[133] 

Engelsen BA , Tzoulis C , Karlsen B , Lillebo A , Laegreid LM , Aasly J , et al. POLG1 mutations cause a syndromic epilepsy with occipital lobe predilection. Brain. 2008;131:818–28. doi: 10.1093/brain/awn007.

[134] 

Tzoulis C , Engelsen BA , Telstad W , Aasly J , Zeviani M , Winterthun S , et al. The spectrum of clinical disease caused by the A467T and W748S POLG mutations: A study of 26 cases. Brain. 2006;129:1685–92.

[135] 

Rahman S , Copeland WC . POLG-related disorders and their neurological manifestations. Nat Rev Neurol. 2019;15(1):40–52. doi: 10.1038/s41582-018-0101-0.

[136] 

Hikmat O , Tzoulis C , Knappskog PM , Johansson S , Boman H , Sztromwasser P , et al. ADCK3 mutations with epilepsy, stroke-like episodes and ataxia: A POLG mimic? Eur J Neurol. 2016;23(7):1188–94. doi: 10.1111/ene.13003.

[137] 

Desbats MA , Lunardi G , Doimo M , Trevisson E , Salviati L . Genetic bases and clinical manifestations of coenzyme Q10 (CoQ 10) deficiency. J Inherit Metab Dis. 2015;38:145–56. doi: 10.1007/s10545-014-9749-9.

[138] 

Ng YS , Bindoff LA , Gorman GS , Horvath R , Klopstock T , Mancuso M , et al. Consensus-based statements for the management of mitochondrial stroke-like episodes [version 1; peer review: 1 approved] Wellcome Open Research. 201. 2019;4:201. doi: 10.12688/wellcomeopenres.15599.1.

[139] 

Horvath R , Czermin B , Gulati S , Demuth S , Houge G , Pyle A , et al. Adult-onset cerebellar ataxia due to mutations in CABC1/ADCK3. J Neurol Neurosurg Psychiatry. 2012;83(2):174–8. doi: 10.1136/jnnp-2011-301258.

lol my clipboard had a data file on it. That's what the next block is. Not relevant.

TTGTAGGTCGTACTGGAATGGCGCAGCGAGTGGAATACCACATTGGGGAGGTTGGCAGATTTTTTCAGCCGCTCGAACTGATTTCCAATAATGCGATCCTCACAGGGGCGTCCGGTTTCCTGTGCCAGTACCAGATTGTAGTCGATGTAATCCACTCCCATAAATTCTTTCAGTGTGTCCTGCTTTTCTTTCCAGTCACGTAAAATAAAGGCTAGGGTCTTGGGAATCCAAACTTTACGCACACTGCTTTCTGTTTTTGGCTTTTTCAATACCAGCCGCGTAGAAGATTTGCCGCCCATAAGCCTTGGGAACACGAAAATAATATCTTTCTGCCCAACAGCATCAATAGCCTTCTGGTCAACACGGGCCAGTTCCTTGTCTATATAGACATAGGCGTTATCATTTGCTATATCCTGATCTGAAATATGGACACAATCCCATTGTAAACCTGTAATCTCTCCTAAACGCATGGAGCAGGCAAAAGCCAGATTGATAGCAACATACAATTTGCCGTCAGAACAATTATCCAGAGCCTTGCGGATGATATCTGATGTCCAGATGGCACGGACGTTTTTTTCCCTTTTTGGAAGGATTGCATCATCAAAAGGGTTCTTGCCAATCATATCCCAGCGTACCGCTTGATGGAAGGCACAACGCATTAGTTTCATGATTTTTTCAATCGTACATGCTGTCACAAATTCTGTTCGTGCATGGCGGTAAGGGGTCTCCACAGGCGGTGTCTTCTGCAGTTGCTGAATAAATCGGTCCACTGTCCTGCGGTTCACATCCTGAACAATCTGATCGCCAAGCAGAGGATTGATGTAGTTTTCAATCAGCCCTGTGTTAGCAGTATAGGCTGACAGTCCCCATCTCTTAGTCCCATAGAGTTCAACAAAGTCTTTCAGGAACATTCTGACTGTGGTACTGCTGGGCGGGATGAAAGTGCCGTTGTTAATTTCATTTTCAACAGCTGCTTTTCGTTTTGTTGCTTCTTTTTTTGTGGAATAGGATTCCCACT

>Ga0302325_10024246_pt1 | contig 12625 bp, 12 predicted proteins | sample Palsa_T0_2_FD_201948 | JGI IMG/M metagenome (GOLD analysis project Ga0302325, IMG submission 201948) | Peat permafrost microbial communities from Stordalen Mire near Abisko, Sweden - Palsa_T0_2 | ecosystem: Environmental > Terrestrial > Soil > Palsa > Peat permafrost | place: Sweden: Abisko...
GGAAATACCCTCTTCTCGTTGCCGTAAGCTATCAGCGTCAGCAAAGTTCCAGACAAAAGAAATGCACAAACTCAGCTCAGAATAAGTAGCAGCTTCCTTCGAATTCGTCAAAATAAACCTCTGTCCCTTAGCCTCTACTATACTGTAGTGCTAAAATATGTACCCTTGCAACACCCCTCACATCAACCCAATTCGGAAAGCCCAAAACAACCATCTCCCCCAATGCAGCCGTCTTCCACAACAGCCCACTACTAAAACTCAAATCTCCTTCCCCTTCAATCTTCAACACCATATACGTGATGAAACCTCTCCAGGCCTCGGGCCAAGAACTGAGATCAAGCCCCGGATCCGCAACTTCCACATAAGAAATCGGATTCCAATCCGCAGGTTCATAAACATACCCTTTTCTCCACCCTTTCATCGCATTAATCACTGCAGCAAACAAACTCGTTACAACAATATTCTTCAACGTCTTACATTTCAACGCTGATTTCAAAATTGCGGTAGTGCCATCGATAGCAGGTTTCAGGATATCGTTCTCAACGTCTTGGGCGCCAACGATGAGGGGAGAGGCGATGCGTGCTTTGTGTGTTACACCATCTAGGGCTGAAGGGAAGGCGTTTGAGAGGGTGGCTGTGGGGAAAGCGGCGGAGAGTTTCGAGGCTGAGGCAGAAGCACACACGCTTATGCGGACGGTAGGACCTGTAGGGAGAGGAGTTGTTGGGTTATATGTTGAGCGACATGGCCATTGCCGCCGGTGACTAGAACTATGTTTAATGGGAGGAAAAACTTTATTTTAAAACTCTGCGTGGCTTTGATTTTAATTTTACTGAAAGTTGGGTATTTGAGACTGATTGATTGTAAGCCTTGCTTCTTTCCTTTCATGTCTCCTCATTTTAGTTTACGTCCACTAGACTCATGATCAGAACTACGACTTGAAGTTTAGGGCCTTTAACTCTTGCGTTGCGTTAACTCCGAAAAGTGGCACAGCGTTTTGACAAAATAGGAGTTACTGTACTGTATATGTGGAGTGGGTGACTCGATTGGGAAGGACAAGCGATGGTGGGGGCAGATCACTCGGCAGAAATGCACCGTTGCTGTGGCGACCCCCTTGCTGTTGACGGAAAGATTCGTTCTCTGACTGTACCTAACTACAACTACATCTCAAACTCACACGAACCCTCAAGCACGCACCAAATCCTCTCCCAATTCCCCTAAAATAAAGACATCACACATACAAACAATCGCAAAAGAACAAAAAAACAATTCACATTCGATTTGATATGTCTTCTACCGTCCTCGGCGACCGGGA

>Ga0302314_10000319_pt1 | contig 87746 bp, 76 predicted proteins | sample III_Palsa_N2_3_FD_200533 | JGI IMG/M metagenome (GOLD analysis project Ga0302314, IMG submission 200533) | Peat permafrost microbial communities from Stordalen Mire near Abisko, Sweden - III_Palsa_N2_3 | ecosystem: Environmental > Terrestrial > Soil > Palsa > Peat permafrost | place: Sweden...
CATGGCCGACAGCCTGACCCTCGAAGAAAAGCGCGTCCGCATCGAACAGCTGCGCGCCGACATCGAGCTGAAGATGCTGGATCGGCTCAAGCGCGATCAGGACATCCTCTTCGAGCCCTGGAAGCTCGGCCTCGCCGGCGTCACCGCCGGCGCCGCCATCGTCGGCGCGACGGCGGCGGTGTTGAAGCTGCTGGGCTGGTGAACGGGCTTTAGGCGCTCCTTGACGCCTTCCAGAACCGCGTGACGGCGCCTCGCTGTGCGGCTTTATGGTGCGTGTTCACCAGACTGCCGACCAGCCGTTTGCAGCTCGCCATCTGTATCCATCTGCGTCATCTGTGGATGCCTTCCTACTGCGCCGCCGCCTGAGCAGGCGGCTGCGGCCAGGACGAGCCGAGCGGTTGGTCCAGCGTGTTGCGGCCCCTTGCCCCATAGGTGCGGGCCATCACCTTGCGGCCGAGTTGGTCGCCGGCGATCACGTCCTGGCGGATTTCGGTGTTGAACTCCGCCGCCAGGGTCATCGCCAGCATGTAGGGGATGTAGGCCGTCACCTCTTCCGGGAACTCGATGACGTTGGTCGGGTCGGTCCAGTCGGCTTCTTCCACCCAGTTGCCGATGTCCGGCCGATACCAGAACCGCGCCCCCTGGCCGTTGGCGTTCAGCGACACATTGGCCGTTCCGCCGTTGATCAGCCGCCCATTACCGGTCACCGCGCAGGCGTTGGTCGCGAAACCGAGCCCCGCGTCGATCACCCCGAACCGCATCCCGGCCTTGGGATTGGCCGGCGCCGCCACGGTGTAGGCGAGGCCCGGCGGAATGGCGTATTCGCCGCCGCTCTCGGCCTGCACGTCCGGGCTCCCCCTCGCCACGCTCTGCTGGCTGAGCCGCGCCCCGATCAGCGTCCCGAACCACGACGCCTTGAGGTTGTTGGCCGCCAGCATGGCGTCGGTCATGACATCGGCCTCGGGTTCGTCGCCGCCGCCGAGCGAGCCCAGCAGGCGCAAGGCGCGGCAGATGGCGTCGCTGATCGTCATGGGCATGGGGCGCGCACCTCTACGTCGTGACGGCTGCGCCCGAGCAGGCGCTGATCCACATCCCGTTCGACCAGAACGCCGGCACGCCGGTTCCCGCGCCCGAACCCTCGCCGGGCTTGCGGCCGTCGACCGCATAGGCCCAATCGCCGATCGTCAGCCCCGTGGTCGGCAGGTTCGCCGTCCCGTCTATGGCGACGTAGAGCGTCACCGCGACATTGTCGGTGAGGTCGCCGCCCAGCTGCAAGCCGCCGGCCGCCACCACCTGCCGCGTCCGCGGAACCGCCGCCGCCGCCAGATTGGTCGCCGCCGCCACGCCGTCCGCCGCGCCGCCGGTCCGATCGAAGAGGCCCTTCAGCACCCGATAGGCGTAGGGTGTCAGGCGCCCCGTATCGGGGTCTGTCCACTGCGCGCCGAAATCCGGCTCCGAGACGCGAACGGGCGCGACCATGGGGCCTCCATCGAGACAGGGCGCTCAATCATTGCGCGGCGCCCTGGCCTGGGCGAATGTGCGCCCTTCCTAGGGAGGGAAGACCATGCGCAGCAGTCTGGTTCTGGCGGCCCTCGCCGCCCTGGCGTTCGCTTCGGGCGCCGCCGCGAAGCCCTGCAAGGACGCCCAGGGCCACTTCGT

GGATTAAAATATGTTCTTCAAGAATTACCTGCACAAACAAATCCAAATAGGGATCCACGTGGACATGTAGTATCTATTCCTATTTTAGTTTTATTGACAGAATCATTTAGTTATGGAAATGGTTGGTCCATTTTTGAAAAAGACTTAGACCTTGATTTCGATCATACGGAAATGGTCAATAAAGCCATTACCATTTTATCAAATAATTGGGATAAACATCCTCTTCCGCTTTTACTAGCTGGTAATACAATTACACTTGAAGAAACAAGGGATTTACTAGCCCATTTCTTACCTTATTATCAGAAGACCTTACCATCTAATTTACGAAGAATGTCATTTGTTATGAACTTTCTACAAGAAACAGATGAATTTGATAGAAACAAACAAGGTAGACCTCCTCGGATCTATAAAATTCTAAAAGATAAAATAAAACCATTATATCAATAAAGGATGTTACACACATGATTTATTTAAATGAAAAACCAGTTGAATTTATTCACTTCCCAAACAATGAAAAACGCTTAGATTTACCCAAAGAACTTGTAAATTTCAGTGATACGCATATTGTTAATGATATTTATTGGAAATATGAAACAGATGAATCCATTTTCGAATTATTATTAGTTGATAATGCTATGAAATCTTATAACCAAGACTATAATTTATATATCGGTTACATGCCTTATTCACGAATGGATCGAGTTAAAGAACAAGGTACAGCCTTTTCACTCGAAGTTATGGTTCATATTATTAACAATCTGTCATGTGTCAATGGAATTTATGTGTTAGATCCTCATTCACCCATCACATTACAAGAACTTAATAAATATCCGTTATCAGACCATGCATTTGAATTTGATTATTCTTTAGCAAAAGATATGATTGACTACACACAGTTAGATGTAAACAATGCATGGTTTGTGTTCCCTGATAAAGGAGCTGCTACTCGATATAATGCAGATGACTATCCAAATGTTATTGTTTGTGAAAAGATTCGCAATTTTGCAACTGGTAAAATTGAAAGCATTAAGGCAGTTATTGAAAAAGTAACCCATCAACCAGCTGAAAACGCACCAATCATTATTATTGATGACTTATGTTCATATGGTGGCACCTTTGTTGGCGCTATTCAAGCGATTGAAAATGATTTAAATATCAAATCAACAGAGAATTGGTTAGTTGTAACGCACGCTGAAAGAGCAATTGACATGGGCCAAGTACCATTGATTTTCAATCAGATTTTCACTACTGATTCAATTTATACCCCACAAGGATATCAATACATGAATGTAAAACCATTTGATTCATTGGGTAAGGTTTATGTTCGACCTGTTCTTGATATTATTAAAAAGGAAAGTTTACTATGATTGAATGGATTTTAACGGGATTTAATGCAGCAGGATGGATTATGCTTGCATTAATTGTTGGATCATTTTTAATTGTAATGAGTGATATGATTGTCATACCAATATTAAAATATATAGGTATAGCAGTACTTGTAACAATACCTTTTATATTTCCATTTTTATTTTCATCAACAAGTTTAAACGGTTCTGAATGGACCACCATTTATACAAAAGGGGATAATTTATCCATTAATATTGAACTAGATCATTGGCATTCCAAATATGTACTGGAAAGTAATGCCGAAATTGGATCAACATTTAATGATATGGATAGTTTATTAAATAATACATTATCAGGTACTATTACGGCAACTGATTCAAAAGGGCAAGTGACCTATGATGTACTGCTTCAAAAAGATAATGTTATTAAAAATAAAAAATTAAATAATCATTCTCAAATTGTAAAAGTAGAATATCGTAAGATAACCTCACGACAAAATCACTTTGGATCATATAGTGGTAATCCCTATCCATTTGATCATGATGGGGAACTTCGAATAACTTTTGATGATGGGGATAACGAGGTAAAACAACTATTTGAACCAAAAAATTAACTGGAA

[140] 

Winterthun S , Ferrari G , He L , Taylor RW , Zeviani M , Turnbull DM , et al. Autosomal recessive mitochondrial ataxic syndrome due to mitochondrial polymerase gamma mutations. Neurology. 2005;64:1204–8.

[141] 

Altmann J , Büchner B , Nadaj-Pakleza A , Schäfer J , Jackson S , Lehmann D , et al. Expanded phenotypic spectrum of the m. A>G “MERRF” mutation: Data from the German mitoNET registry. J Neurol. 2016;263(5):961–72. doi: 10.1007/s00415-016-8086-3.

[142] 

Stendel C , Neuhofer C , Floride E , Yuqing S , Ganetzky RD , Park J , et al. Delineating MT-ATP6-associated disease: From isolated neuropathy to early onset neurodegeneration. Neurol Genet. 2020;6(1):e393. doi: 10.1212/NXG.0000000000000393.

[143] 

Ng YS , Martikainen MH , Gorman GS , Blain A , Bugiardini E , Bunting A , et al. Pathogenic variants in MT-ATP A United Kingdom-based mitochondrial disease cohort study. Ann Neurol. 2019;86(2):310–5. doi: 10.1002/ana.25525.

[144] 

Lestienne P , Ponsot G . Kearns-Sayre syndrome with muscle mitochondrial DNA deletion. Lancet. 1988;1:885–.

[145] 

Moraes CT1 , DiMauro S , Zeviani M , Lombes A , Shanske S , Miranda AF , et al. Mitochondrial DNA deletions in progressive external ophthalmoplegia and Kearns-Sayre syndrome. N Engl J Med. 1989;320:1293–9.

[146] 

Goto Y , Nonaka I , Horai A . A mutation in tRNALeu(UUR) gene associated with the MELAS subgroup of mitochondrial encephalomyopathies. Nature. 1990;348:651–3.

[147] 

Yoneda M , Maeda M , Kimura H , Fujii A , Katayama K , Kuriyama M . Vasogenic edema on MELAS: A serial study with diffusion-weighted MR imaging. Neurology. 1999;53(9):2182–4.

[148] 

El-Hattab AW , Adesina AM , Jones J , Scaglia F . MELAS syndrome: Clinical manifestations, pathogenesis, and treatment options. Mol Genet Metab. 2015;116(1-2):4–12. doi: 10.1016/j.ymgme.2015.06.004.

[149] 

Luoma P , Melberg A , Rinne JO , Kaukonen JA , Nupponen NN , Chalmers RM , et al. Parkinsonism, premature menopause, and mitochondrial DNA polymerase gamma mutations: Clinical and molecular genetic study. Lancet. 2004;364(9437)875–82.

[150] 

Paus S , Zsurka G , Baron M , Deschauer M , Bamberg C , Klockgether T , et al. Apraxia of lid opening mimicking ptosis in compound heterozygosity for A467T and W748S POLG1 mutations. Mov Disord. 2008;23(9):1286–8. doi: 10.1002/mds.22135.

[151] 

Giannoccaro MP , La Morgia C , Rizzo G , Carelli V . Mitochondrial DNA and primary mitochondrial dysfunction in Parkinson’s disease. Mov Disord. 2017;32(3):346–63. doi: 10.1002/mds.26966.

[152] 

Anglin RE , Garside SL , Tarnopolsky MA , Mazurek MF , Rosebush PI . The psychiatric manifestations of mitochondrial disorders: A case and review of the literature. J Clin Psychiatry. 2012;73(4):506–12. doi: 10.4088/JCP.11r07237.